Just in case you need to catch up:
“I’m sorry Paul. What would you have me do?” At least she was dressed with the clothes we stole off the line. We sat in the shadows of the wharf across from the ship, Sherry perched on a keg of rum.
“Din’t cross yo mind gist take a poke and yo meal and leave well nuff alone?” He glanced from one of us to the other in fascination. “I don’t rightly know what yor ‘spectin’ me to do with her. Shor you noticed she’s white.”
I had to board the ship before the crew got back from their night ashore. One or two men I might sway with my eyes, but not a ship full at once–especially not now with my concentration shot all to hell. Why couldn’t I leave her? Many young girls had trod that path before her and many would come after. Why this one?
“Did you leave the money like I told you?” I immediately regretted my words. “I’m sorry, I know you did. I’m frettin’ over every little thing just now. What?”
Paul’s lip quirked up at the edge. “Yor fine talk seems to be slippin’ a mite, Massa Tom.”
“I am no man’s master! I’m a poor orphaned Texas boy, who tried to make out as best he could and ended up as…” my hands flew about like angry hornets, “this-thing-that I’ve become. I want her to have a chance. Is that wrong?”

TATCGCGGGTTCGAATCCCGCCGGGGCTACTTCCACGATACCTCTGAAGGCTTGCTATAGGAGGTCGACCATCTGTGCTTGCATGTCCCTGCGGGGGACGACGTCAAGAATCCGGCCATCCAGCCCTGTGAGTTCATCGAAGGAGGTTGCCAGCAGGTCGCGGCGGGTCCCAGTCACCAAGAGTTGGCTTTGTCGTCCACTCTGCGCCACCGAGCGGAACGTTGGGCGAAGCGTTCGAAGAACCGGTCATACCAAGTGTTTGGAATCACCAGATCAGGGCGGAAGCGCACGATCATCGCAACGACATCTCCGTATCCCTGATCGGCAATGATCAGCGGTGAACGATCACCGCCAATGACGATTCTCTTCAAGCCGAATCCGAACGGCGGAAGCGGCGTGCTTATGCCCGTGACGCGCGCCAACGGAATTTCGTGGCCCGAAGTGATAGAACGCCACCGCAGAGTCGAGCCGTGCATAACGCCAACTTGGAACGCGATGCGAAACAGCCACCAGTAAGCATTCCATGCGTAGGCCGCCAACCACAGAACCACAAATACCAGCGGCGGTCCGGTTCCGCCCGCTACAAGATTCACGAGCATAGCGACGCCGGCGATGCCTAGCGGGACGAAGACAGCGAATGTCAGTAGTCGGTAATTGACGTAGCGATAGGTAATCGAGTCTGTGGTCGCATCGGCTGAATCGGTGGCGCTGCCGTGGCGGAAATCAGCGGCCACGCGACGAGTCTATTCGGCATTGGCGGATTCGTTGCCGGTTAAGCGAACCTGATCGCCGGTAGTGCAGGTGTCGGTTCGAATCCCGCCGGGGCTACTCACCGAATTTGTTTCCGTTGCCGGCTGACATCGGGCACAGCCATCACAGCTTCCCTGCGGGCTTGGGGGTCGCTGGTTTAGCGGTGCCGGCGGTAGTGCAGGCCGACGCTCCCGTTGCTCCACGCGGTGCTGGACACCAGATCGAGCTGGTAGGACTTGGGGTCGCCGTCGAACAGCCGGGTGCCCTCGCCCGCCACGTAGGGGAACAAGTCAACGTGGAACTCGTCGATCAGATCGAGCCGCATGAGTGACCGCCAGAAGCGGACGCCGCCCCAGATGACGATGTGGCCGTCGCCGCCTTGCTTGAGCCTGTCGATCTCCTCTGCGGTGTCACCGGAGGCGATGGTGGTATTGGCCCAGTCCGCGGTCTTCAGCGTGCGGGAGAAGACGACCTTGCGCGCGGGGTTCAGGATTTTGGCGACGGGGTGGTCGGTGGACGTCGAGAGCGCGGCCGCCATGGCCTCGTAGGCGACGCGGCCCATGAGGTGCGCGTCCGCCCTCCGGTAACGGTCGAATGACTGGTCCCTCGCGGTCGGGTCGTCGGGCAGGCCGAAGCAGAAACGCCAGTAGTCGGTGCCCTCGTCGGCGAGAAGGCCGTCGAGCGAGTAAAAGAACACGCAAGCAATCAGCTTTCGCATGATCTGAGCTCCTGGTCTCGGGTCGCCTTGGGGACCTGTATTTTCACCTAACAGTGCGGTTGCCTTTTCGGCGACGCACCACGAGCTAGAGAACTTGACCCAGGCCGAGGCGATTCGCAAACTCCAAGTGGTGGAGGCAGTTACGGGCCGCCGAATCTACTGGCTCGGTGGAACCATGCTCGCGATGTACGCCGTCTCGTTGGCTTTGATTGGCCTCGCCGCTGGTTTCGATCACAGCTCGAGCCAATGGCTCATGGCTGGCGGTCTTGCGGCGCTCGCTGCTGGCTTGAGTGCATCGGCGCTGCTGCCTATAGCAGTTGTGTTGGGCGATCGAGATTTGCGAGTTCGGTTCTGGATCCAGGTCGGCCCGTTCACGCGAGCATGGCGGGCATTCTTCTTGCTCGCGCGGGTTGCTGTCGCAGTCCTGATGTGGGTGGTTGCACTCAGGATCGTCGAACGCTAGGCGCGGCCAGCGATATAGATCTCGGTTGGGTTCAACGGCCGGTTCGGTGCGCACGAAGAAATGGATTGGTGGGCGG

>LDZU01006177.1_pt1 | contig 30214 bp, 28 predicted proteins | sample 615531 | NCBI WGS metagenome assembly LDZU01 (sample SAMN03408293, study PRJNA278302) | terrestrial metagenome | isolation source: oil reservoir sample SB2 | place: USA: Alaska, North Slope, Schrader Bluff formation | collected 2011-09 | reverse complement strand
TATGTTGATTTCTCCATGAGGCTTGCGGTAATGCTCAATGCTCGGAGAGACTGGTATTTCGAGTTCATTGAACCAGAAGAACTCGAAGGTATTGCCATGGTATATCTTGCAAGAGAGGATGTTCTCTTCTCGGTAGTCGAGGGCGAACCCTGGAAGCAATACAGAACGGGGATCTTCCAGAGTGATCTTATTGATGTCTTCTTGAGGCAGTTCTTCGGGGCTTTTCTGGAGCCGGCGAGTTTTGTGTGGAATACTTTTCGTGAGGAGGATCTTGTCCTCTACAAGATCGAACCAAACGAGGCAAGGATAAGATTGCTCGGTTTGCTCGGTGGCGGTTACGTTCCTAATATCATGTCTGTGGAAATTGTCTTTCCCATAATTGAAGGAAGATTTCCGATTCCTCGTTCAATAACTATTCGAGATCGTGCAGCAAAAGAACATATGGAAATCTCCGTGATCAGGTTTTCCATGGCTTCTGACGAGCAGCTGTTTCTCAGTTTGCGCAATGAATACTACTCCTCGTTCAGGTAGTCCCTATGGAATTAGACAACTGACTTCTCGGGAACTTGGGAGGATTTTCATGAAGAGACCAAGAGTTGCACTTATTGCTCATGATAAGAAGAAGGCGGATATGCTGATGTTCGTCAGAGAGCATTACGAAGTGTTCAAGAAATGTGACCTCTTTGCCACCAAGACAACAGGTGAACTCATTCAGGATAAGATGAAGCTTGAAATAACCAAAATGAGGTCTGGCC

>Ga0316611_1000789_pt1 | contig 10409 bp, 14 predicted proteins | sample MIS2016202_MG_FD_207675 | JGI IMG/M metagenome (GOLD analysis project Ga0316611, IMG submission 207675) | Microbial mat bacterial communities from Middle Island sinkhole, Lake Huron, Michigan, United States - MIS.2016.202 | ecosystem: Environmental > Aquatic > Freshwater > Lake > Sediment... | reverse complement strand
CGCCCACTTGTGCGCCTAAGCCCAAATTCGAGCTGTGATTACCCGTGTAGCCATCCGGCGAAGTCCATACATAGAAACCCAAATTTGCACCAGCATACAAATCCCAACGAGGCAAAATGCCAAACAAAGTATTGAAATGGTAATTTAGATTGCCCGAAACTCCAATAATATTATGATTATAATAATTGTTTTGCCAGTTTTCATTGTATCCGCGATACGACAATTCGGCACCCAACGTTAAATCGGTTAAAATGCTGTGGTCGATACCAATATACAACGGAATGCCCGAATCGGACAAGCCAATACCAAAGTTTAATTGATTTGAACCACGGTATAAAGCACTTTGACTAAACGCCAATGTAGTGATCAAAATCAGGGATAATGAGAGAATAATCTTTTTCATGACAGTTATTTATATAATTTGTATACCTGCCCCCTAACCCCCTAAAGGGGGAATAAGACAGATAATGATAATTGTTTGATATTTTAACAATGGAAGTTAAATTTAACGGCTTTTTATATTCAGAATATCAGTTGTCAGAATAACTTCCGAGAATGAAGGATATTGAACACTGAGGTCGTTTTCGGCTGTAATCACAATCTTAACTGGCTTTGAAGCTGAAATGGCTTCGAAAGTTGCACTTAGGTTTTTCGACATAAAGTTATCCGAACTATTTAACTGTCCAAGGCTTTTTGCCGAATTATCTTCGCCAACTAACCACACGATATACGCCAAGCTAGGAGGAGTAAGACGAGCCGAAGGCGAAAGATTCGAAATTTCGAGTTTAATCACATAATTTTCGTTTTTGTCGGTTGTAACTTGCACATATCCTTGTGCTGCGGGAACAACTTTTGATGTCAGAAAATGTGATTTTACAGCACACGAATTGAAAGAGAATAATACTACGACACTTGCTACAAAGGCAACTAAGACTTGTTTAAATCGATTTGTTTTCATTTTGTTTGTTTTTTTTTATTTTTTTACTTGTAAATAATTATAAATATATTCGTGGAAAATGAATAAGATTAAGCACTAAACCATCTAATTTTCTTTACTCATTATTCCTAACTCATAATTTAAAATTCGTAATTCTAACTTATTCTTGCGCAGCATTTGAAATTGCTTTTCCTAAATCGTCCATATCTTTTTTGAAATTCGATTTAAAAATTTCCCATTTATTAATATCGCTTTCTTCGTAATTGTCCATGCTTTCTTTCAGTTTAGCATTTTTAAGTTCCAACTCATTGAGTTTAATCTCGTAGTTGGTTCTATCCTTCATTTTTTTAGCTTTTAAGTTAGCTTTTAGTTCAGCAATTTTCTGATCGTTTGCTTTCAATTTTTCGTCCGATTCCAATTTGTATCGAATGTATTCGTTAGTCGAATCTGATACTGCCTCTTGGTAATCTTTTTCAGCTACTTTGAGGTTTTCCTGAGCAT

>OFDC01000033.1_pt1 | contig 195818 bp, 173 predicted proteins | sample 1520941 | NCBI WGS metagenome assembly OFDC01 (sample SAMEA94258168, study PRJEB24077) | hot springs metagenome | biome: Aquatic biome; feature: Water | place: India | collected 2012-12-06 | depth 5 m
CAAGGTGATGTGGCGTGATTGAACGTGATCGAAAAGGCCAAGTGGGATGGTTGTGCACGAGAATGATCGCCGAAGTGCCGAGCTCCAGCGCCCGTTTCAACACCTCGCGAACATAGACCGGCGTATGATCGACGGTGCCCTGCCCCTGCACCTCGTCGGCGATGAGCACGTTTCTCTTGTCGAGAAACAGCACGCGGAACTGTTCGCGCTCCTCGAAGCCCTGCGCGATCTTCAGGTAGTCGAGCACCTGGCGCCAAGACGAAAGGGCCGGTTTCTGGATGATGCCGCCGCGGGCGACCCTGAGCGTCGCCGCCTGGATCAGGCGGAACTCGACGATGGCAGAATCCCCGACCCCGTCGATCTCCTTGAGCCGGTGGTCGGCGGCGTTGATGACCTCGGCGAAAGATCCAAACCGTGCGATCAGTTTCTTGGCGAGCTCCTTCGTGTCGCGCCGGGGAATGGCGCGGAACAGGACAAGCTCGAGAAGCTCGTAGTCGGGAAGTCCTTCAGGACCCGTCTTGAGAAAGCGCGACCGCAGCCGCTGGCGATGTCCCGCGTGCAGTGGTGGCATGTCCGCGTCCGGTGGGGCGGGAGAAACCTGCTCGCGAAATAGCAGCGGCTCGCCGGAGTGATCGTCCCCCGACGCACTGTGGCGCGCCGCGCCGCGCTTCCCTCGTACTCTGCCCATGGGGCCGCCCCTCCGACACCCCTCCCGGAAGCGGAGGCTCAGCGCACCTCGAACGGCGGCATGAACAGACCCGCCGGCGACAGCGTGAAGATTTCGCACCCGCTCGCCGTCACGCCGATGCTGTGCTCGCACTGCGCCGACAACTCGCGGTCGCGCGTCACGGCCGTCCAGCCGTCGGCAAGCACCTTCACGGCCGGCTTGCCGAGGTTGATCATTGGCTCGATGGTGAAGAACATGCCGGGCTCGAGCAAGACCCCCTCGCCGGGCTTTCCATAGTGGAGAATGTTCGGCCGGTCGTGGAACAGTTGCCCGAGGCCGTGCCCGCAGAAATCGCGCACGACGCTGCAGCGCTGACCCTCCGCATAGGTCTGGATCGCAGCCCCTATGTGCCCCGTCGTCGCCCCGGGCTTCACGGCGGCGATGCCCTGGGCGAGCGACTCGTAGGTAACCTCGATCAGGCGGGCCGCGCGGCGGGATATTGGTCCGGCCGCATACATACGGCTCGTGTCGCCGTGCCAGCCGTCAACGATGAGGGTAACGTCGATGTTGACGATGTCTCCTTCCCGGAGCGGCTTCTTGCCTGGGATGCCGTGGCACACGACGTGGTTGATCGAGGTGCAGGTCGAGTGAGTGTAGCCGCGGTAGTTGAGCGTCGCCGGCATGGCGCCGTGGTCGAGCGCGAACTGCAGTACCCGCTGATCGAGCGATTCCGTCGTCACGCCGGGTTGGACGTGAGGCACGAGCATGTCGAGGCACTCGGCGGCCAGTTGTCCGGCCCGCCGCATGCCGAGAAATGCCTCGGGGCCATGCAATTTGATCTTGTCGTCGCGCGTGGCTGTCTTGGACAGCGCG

“Nothin’ be wrong wit what yo done or wit you, Sa. Takes her wit you, she a perty little thing. You two makes a fine pair!”
“No. Being close to her stretches my will to breaking.” I read in his eyes he didn’t understand and I didn’t have time to explain. Mariska’s fate hung in the balance. I had to go, Sherry to stay, simple as that. “Paul, I got no one to send her to, no one I trust but you. I can plant a seed in her mind; she’ll believe what I tell her. I could tell her you were her Daddy’s man before the war. He died fighting and her Ma of a broken heart soon after his passing. Might some even be true, she said her Ma was dead.” I sucked up what courage I had. “She’s virgin still Paul, how could I leave her in a whorehouse?”